Sarah Braverman, Pioneering Jewish Parachutist in WWII, Dies at 94

The woman known to loved ones as 'Surika' parachuted behind enemy lines during the war, helped found Kibbutz Shamir and the IDF's Women's Corps.

Eli Ashkenazi
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Eli Ashkenazi

Sarah “Surika” Braverman, a pioneering woman who parachuted behind enemy lines during World War II and went on to help found the Israeli army’s Women’s Corps and Kibbutz Shamir, in the Upper Galilee, passed away on Sunday. She was 94.

Born in Romania, Braverman was a member of the Palmach during the Second World War. She was the last surviving member of a group of Jewish parachutists from British Mandatory Palestine who were parachuted behind enemy lines during the war and collaborated with European partisan fighters.

Like her friend and fellow parachutist, Haviva Reik, who was captured and executed by the Nazis, Braverman was a member of the Hashomer Hatzair Zionist youth movement.

The first time Braverman was supposed to parachute, she panicked, refusing to jump out of the plane. She would later speak of the period following that incident as the “darkest period in my life.” A month later, she was parachuted into Slovakia, where she joined a band of partisans.

On returning to British Mandatory Palestine, she became active in the Palmach and, in 1944, helped found Kibbutz Shamir on barren soil on the border with Syria. In a recent interview with Ilana Dayan on Israel’s Army Radio, she said that she would love to relive the night that Kibbutz Shamir was created. Throughout her lifetime, she remained loyal to the ideal of communal life. The “creativity of the kibbutz, even as it assumes a new format, contains great and wonderful values,” she told Dayan.

Even in the latter part of her life, she continued to be deeply involved in the life of her kibbutz and made it a point to be on a first-name basis with each and every member, including the children. She served as Kibbutz Shamir’s secretary.

Politically, she was a member of the Meretz party and frequently spoke of the importance of constantly striving for peace agreements. At public events where she lectured and in conversations she had with army officers – up until age 93 – she would repeatedly assert: “We have emerged the victors in all the wars we have fought; however, none of those wars have ever brought an end to the conflict with the Palestinians. We have tons of heroism but we lack the few grams of courage that are necessary for bringing peace.”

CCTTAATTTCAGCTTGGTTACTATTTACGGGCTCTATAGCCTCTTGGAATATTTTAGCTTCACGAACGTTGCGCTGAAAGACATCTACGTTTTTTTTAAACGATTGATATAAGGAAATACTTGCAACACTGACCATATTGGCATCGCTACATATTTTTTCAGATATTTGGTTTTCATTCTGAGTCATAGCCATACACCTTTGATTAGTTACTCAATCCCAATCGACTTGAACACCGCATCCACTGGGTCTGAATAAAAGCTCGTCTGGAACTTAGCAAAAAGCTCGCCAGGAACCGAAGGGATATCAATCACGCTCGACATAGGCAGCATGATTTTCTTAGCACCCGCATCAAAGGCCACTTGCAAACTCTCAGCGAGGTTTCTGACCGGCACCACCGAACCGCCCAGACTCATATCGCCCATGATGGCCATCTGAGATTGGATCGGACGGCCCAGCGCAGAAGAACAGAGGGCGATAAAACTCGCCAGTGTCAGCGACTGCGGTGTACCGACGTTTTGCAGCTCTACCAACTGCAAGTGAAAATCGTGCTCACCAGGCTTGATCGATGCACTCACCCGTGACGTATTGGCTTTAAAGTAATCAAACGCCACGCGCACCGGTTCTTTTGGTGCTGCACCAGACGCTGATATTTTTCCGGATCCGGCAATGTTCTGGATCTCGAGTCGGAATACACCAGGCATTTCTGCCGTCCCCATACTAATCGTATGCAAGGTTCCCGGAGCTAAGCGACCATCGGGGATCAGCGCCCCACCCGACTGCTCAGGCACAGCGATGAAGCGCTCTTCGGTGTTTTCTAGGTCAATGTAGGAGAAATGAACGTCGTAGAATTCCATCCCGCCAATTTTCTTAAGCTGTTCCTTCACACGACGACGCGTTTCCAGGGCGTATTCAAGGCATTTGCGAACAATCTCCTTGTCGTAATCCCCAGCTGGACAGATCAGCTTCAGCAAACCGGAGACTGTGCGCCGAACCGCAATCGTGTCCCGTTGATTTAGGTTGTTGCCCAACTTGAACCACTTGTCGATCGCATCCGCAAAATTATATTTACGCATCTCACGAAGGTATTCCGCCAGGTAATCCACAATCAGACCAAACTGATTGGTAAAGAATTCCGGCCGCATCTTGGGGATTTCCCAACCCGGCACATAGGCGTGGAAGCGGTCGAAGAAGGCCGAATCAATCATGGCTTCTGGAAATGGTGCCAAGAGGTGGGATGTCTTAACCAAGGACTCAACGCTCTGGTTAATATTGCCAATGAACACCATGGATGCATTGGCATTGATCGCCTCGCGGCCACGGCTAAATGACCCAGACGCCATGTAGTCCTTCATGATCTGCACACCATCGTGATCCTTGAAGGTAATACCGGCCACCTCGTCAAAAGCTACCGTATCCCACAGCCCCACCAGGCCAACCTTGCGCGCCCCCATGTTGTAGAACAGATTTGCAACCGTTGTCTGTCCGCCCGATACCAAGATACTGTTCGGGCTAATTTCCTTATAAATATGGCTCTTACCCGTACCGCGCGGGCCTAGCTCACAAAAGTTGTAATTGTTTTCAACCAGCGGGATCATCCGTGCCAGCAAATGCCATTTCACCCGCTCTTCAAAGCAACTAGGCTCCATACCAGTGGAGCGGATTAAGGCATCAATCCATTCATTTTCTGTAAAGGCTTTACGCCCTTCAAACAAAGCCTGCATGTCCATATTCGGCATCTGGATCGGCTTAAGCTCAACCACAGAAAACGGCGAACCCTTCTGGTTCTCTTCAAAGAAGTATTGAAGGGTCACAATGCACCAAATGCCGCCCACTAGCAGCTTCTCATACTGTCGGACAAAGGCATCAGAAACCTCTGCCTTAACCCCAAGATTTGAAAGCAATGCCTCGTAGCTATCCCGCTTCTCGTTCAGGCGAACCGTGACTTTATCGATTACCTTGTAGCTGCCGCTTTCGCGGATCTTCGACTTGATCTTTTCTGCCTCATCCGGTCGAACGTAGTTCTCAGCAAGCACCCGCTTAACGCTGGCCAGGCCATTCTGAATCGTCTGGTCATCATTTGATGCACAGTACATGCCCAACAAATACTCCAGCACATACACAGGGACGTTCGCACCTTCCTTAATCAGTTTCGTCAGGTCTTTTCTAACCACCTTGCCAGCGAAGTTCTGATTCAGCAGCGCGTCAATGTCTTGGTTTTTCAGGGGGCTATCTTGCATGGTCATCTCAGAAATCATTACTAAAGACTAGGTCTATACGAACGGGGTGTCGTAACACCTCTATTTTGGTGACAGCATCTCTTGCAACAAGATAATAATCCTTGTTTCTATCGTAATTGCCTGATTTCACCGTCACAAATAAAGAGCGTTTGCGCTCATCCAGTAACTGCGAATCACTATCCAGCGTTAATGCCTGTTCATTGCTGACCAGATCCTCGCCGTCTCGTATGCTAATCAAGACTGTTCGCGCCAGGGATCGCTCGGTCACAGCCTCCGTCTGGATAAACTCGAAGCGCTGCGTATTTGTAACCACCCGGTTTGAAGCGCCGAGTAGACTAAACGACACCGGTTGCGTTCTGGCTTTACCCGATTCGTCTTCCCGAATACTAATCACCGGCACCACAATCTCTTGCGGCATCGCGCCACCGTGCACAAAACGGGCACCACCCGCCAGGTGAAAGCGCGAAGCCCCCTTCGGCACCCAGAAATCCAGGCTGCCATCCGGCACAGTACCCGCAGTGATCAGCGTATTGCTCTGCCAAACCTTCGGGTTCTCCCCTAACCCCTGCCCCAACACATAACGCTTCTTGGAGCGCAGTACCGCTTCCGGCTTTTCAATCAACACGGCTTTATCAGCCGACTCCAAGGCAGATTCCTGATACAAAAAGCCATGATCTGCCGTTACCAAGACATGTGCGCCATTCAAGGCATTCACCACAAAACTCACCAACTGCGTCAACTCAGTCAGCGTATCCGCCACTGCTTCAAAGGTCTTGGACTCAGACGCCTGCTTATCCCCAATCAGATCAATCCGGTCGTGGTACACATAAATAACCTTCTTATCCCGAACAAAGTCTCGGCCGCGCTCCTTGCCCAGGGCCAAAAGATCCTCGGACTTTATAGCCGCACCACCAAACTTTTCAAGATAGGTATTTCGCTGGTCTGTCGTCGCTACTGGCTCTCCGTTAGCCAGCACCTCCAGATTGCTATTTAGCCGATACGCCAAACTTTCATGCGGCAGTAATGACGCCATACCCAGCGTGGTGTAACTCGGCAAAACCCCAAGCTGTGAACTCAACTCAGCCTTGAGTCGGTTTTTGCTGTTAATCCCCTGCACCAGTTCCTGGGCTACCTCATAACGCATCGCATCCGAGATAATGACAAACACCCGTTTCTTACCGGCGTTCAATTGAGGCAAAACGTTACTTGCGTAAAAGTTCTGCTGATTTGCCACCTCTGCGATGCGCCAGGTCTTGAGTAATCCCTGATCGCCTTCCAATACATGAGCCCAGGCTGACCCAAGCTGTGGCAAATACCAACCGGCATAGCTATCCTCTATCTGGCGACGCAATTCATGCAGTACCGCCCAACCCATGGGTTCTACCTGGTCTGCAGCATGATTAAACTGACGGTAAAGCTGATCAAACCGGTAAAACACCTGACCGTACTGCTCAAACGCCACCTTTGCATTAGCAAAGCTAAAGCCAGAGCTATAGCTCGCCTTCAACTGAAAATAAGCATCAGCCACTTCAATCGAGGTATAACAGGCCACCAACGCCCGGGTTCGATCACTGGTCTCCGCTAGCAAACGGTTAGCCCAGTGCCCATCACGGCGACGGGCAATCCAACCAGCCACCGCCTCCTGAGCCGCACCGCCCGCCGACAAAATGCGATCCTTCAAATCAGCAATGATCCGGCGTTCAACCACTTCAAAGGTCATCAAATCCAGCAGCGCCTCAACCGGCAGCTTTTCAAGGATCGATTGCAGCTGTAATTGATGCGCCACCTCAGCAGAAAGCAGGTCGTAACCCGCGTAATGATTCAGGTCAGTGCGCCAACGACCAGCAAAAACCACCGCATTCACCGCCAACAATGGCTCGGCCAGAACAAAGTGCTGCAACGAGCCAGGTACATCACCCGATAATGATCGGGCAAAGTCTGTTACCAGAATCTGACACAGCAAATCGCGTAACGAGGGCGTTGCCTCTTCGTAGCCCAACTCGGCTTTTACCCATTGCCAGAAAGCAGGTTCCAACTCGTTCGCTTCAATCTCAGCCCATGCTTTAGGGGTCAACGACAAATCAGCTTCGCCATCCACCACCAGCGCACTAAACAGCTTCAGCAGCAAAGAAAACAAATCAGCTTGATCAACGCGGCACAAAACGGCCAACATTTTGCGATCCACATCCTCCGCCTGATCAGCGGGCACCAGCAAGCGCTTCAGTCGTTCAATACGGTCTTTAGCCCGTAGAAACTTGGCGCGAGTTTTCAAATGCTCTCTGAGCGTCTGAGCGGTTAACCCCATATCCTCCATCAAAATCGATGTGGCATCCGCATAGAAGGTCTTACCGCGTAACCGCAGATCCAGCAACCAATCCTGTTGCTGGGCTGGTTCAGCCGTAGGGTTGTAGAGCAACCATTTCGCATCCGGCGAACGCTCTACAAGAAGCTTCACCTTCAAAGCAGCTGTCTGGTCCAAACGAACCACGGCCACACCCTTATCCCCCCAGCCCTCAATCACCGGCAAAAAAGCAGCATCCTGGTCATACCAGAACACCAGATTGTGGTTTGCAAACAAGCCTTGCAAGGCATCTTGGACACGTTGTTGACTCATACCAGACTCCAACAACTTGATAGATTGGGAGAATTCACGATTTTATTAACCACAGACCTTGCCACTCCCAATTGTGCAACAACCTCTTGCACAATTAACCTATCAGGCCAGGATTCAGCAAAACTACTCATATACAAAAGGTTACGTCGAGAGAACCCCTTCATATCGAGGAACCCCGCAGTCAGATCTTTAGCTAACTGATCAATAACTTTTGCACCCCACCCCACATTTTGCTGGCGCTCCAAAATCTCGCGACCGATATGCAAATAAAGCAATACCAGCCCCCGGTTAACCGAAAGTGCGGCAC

On many occasions, Braverman was invited to speak with groups of high school students and other visitors at Givat Haviva, an educational institution named for her friend Haviva Reik. One of Givat Haviva’s divisions is Moreshet, the Mordechai Anielewicz Memorial Holocaust Study and Research Center.

“Surika considered the commemoration of the Jewish parachutists from British Mandatory Palestine to be of supreme importance," said Yonat Rotbein-Marla, who works at Moreshet. "She also attached great importance to promoting both the State of Israel and the kibbutz. She was a woman who demanded a great deal – first of all from herself, then from everybody else.

“Surika experienced many tragedies and much pain in her life," continued Rotbein-Marla, "yet she was always the optimist, constantly looking for the good in every person and in every situation. She tried to teach others to follow her example.”

In a statement issued following news of Braverman’s death, Eitan Broshi, secretary general of the United Kibbutz Movement, said: “The kibbutz movement as a whole mourns the passing today of Sarah ‘Surika’ Braverman, one of the heroines of the Yishuv, the pre-state Jewish community in British Mandatory Palestine."

He continued: “The important events in Braverman’s life – her coming to live in the Land of Israel within the context of the Hashomer Hatzair Zionist youth movement, her settling in the Land of Israel, her helping to found a prosperous kibbutz, her decision to become a soldier in the war against Nazi Germany, her joining the Palmach, and her active involvement in the founding of the IDF’s Women’s Corps – all these events are a living testimony and are a shining example of what she and many other members of her generation did to bring about the establishment of a Jewish state, the State of Israel. May her memory be forever blessed.”

Sarah “Surika” Braverman will be buried at 3 P.M. Monday at Kibbutz Shamir.

Sarah Braverman, standing in front of a memorial to her friend Haviva Reik, who was captured and executed by the Nazis.Credit: Lydia Einberg
Jewish parachutists in pre-state Israel. Braverman is seen bottom right.Credit: Wikipedia

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